- Order food through the app. My sister noted that we waited longer in line for chicken nuggets than we did for most rides. You can use the app to order food in advance, then tell the app when you are physically at the restaurant and they will alert you when your order is ready. WAY better than standing in line.
- While dining secure a table first before getting your food. it’s a pain in the butt to have a bunch of food and realize there is nowhere to sit. It’s also a good idea to eat off schedule from most humans. Seating fills up quickly around the normal lunchtime hours.
- Don’t order a full meal for everyone, especially if you have young kids, it’s just a waste of money and most of it will end up in the trash. If you find you are finishing up the food you originally ordered, order some more on the app and it will be ready in a few minutes.
- Plan your day and your Fastpasses around geography. Your day will be much more pleasant if you work your way around the park in an orderly fashion rather than zig zagging a half mile back and forth all the time. I wore a fitbit for most of our trip and had multiple days where I walked over 10K.
- Pick up a physical map. The Disney app isn’t very battery friendly and the beating sun makes it impossible to see your phone if you aren’t in a high display mode.
- If using Photopass save your QR code to your phone as the lock screen. This saves a lot of time.
- If using Photopass also take some of your own photos. We had a few photo sets not make it through.
- Keep your ticket card on you. Mrs C. carried all of our cards, but we split up some times. I regret not having my card with me because when pictures are taken on a ride you can scan your card in front of your ride picture outside of the ride and the picture will get linked to your Photopass account.
- Bonus for Pokemon Go Players: You can catch 2 regionals in and around Disney that you won’t find in most of the U.S, Corsola and Heracross.
- Disney is Chaotic, keep a good eye on your little ones. Disney cast members do an EXCELLENT job of looking out for lost children and scared parents.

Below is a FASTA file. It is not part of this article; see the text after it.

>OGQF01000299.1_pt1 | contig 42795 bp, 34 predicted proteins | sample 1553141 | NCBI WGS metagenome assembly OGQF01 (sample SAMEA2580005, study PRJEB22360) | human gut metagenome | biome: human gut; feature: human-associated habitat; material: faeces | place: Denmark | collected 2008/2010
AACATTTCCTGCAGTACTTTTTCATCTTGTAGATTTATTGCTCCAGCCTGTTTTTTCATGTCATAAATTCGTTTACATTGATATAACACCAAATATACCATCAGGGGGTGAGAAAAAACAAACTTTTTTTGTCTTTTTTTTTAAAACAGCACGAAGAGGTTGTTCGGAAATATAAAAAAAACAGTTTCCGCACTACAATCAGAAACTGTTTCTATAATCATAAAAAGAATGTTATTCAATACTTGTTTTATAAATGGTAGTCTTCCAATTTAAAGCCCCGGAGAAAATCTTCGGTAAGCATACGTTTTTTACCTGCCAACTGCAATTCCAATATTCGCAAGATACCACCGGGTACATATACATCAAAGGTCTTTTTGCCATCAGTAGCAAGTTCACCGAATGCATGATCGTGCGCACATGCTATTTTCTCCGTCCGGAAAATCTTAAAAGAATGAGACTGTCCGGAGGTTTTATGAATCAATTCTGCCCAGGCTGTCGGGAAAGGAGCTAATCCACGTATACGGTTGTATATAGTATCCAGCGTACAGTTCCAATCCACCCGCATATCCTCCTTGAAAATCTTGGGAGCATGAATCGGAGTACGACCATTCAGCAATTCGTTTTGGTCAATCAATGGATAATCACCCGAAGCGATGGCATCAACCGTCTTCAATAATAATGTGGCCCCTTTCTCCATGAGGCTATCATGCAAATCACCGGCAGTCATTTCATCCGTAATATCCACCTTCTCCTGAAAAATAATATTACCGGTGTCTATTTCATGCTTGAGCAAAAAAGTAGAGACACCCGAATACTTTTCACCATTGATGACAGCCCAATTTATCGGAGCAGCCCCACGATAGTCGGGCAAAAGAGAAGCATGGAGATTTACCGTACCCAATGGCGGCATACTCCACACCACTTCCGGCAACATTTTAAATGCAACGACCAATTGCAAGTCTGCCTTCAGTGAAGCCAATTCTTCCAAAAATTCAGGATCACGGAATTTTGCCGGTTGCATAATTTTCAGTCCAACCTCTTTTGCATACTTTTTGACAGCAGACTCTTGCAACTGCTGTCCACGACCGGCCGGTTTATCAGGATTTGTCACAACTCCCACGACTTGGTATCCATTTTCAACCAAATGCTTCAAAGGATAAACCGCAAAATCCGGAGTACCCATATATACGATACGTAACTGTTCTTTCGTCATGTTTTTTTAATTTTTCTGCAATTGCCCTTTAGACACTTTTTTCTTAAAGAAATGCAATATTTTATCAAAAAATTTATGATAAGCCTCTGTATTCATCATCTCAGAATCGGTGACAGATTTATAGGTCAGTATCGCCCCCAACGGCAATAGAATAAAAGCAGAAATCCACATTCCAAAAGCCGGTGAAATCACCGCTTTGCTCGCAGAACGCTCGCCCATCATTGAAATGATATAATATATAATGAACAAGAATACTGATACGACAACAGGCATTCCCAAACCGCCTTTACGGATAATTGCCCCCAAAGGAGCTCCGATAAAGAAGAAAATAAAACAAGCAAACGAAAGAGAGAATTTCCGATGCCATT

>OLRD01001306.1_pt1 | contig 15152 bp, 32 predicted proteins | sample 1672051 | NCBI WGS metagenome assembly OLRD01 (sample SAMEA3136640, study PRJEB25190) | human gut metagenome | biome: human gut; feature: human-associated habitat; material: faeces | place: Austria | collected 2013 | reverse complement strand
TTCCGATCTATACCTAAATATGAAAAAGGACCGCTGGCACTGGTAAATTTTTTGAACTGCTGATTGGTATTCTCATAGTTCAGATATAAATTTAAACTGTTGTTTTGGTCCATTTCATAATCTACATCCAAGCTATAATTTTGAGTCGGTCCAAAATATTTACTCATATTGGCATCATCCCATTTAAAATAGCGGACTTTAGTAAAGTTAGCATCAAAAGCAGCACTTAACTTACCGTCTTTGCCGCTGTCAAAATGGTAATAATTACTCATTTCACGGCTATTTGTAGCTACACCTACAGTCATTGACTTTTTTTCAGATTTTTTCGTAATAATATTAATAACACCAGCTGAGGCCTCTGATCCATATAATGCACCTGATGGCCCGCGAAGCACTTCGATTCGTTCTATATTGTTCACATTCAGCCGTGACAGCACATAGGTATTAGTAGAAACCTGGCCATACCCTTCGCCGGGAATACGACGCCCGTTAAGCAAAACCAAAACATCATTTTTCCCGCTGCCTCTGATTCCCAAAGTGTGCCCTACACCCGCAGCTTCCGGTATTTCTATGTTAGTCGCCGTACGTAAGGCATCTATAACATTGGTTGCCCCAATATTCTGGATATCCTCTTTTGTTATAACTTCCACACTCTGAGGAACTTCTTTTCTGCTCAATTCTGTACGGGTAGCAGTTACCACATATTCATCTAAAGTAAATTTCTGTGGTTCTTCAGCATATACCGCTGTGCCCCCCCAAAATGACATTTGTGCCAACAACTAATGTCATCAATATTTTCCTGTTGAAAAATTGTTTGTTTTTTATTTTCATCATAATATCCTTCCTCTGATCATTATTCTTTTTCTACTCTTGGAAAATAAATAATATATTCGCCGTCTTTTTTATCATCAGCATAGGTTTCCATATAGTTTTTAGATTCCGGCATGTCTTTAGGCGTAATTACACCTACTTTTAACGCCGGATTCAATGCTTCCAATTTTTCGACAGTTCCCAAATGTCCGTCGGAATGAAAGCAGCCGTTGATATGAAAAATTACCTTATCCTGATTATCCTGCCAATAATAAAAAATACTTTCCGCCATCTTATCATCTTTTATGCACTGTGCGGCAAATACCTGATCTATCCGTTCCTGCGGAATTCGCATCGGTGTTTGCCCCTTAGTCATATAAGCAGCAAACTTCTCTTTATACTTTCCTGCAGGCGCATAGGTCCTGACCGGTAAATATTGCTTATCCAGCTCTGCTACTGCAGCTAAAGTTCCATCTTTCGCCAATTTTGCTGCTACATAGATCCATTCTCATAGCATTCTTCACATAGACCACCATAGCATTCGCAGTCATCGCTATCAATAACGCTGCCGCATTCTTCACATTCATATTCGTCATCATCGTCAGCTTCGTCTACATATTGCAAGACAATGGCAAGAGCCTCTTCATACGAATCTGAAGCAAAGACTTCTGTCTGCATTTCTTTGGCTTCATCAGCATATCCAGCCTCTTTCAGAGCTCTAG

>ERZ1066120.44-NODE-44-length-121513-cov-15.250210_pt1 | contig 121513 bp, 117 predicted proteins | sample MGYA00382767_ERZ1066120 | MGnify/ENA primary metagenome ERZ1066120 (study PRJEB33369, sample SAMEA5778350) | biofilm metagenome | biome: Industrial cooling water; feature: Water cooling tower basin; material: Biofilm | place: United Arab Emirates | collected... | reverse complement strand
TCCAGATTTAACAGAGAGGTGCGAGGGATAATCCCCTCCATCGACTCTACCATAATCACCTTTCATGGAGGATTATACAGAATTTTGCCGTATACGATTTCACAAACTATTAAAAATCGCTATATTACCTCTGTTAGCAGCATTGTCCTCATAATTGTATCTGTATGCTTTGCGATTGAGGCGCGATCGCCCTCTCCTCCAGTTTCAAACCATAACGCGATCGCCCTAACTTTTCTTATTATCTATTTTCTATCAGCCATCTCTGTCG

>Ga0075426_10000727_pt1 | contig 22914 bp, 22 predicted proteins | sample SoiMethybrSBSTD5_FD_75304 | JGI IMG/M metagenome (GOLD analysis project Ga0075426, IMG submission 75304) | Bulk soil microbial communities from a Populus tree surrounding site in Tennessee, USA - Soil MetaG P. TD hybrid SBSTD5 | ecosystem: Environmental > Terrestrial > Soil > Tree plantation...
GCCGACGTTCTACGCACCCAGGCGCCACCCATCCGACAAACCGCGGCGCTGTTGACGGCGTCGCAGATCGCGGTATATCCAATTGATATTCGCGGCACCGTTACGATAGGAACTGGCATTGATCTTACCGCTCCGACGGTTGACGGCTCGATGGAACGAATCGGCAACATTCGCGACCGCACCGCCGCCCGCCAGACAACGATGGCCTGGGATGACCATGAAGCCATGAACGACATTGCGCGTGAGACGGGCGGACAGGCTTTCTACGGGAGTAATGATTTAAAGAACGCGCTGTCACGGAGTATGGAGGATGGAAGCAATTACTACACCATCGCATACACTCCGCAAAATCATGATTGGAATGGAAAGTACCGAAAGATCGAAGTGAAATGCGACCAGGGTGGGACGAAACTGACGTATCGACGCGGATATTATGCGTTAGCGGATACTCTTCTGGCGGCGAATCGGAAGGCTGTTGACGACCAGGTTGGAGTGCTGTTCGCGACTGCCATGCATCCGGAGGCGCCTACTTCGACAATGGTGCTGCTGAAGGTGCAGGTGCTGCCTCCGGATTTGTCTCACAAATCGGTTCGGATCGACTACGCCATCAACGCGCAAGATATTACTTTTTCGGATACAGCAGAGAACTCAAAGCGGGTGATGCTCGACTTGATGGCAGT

- Link your child’s ticket to your finger print. Several times we had delays because our kids fingers didn’t work on the scanner. after the 3rd time this happened the cast members offered to link my finger to their tickets. This greatly streamlined our entry process. Very important if you have little ones.
- Don’t skip the autographs. I originally thought the autographs were a waste of time, since you are getting a picture with the characters anyways, however some of the characters have really cool signatures, like Pluto draws a paw print and Jake the Pirate draws a sword. Make sure you have a sharpie and open it for the characters.
- Don’t walk into the art gallery at EPCOT with children. I did this and our kids were well behaved, however it is nerve wracking to see paintings with several thousand dollar price tags in arms reach of a 5 year old.
What To Bring To Disney World in August:
I lugged around a heavy backpack each day and we ended up not using a lot of what I was lugging around. Here’s the stuff you actually need:
Stroller – Unless you have no children under 7 this is super important. Tiny legs will get tired. The stroller is also nice to have for putting your stuff in. I bought a double stroller off of craigslist years ago for around $30. This is about what it costs to rent a stroller for 1 day at Disney.
Hat – On your head, preferably white. I also brought a bandanda with that I secured under my hat to shade the back of my neck from the sun.
Water bottles – back of stroller
Cooling Towels – Back of stroller, store with water bottle. I thought these were gimmicky, but they are well worth it.